Automating and downloading Google Chrome images with Selenium

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I love Nottingham Forest and have been trying to find a way to include them in one of my tutorials, as they are in the play-offs to go into the top flight leagues. This tutorial allows you to download images from Selenium and automate Google Chrome.

Can I get a live tutorial?

The live tutorial is here:

Creating the bones of the project

The first stage would be to define the dependencies:

Downloading the web driver

The next step would be to download the ChromeDriver for your Google Chrome. There are different versions that work the best with Google Chrome. To download the driver see here:

The next step is to install the relevant packages. I have made this simple for you with a requirements.txt in the associated repository of this project.

Set the web driver path

Then we would need to set the web driver path to where you have stored this on your local machine, or server:

Create the get images function to list URLs

The function will inspect the webpage via Javascript, go down the page and click on the thumbnails. Once it has clicked on the thumbnails it will get the image URL for the image and store this in an empty set:

This function:

  • Creates a scroll down function with some Javascript to scroll down the Google page
  • The url is set to the image url
  • We create an empty set to store the image urls
  • We create a While Loop to start from the beginning until it reaches the maximum number of images:
    • This scrolls down the page
    • Finds the HTML thumbnail element by the class = ‘Q4LuWd’
    • Then loops through each image url and clicks on the image
    • Then we find the actual image URL path using a special class name = ‘n3VNCb’ – see the video tutorial on how to inspect these items on the web page
    • If the image has an empty source then it skips over missing ones, otherwise we add the image url to the image_urls set structure using the add method

Create the download image routine

Once we have a set of all the image URLs we might want to then store them in a directory on our machine? That is exactly what the next routine will do:

The download image routine does the following:

  • Has parameters down_path, url, file_name, image_type and verbose – the image_type and verbose arguments are optional parameters
  • Starts a try and except statement to throw errors if the image cannot be downloaded for some reason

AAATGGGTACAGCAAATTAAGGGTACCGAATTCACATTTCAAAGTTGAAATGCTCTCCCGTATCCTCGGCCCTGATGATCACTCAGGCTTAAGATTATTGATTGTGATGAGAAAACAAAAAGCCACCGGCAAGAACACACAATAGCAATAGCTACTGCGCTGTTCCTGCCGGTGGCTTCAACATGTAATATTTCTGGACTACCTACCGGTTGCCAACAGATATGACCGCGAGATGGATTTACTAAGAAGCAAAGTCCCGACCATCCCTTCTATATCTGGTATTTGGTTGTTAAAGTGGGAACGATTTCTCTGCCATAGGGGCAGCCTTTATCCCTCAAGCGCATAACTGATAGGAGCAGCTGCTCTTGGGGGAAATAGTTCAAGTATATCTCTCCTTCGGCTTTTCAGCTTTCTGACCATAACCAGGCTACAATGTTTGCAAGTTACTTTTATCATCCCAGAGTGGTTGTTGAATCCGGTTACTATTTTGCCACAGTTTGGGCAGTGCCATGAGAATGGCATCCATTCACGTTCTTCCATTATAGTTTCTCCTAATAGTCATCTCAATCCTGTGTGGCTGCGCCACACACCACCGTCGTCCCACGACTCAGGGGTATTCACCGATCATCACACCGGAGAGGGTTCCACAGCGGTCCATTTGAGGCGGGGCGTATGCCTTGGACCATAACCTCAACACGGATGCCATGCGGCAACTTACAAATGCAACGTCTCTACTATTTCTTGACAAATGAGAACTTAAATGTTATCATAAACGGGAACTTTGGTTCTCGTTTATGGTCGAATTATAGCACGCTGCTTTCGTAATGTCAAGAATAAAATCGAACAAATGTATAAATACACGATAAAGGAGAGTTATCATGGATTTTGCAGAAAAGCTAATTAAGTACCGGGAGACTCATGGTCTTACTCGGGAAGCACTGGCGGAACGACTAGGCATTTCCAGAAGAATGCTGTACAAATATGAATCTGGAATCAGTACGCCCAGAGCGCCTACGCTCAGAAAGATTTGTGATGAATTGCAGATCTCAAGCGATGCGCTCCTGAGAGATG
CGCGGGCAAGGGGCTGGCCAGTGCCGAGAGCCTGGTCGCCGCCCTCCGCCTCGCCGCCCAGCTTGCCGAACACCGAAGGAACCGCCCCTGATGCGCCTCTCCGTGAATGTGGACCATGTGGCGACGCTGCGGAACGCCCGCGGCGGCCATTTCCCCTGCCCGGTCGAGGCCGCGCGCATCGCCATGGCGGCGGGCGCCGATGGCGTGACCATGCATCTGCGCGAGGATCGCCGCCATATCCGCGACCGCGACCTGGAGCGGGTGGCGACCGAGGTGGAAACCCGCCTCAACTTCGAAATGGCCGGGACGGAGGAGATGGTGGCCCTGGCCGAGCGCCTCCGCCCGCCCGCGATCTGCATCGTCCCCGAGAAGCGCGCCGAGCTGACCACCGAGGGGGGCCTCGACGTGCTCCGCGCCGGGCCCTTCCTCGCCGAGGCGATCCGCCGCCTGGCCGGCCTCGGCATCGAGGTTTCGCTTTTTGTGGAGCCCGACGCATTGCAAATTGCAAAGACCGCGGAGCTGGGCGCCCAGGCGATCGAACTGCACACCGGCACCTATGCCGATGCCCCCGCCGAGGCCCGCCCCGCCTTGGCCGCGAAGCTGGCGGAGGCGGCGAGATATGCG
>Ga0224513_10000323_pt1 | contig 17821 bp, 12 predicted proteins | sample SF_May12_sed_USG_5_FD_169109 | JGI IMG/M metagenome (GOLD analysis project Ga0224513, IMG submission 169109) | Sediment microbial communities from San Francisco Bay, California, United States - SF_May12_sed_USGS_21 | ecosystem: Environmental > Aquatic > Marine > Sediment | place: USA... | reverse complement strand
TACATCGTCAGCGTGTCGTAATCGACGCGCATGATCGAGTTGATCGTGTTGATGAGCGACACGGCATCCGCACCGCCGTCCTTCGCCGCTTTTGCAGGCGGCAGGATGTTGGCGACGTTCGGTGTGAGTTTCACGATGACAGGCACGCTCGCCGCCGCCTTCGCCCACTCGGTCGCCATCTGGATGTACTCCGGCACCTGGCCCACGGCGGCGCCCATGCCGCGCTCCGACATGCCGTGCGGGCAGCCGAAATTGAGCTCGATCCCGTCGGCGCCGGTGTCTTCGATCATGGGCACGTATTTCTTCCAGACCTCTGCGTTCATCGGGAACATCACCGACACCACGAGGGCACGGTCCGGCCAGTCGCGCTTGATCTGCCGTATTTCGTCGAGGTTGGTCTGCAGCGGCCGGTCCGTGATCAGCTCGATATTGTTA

• Get the current time at the start of the routine
  • Uses the requests package to get the content of the url through scraping the tags, class names and contents of the HTML
  • Creates a bytes objects of our image content
  • Opens the image with the Pillow package
  • Sets the file path equal to the download path and file name parameters
  • Saves the image with the open write binary (‘wb’) command
  • Prints out where the relevant file was stored

Working with our functions

What we would then need to do is source a Google Photos page link with a query string – should look like this: and associate this with the label of the directory to create:

Looping through each URL and label

The final step to deal with multiple list inputs above would be to loop over the labels and download them sequentially. This is what the final step does:

Step by step:

  • This checks that the label and the url lists are the same size, otherwise it raises an error
  • Sets the path where you want to store the images of the players
  • If the directory doesn’t exist for the relevant player it will be created
  • Uses the zip function to iterate through both the url list and the labels and within the loop:
    • Creates a loop to iterate through the urls and create an index using enumerate
    • Uses the download image function and loops through all the player pictures until the maximum number of pictures has been exhausted
  • Finally, our web driver object quits and that is the end of the process

Now you should have some lovely images, in my case of Nottingham Forest players, but you could substitute this for images of cats.

Final note

I do hope you have enjoyed this whistle-stop tour into the power of Selenium for web automation.

These are the examples of the images I scraped for my Deep Learning project to predict players based off their images.

The repository that support this contains the full working code.

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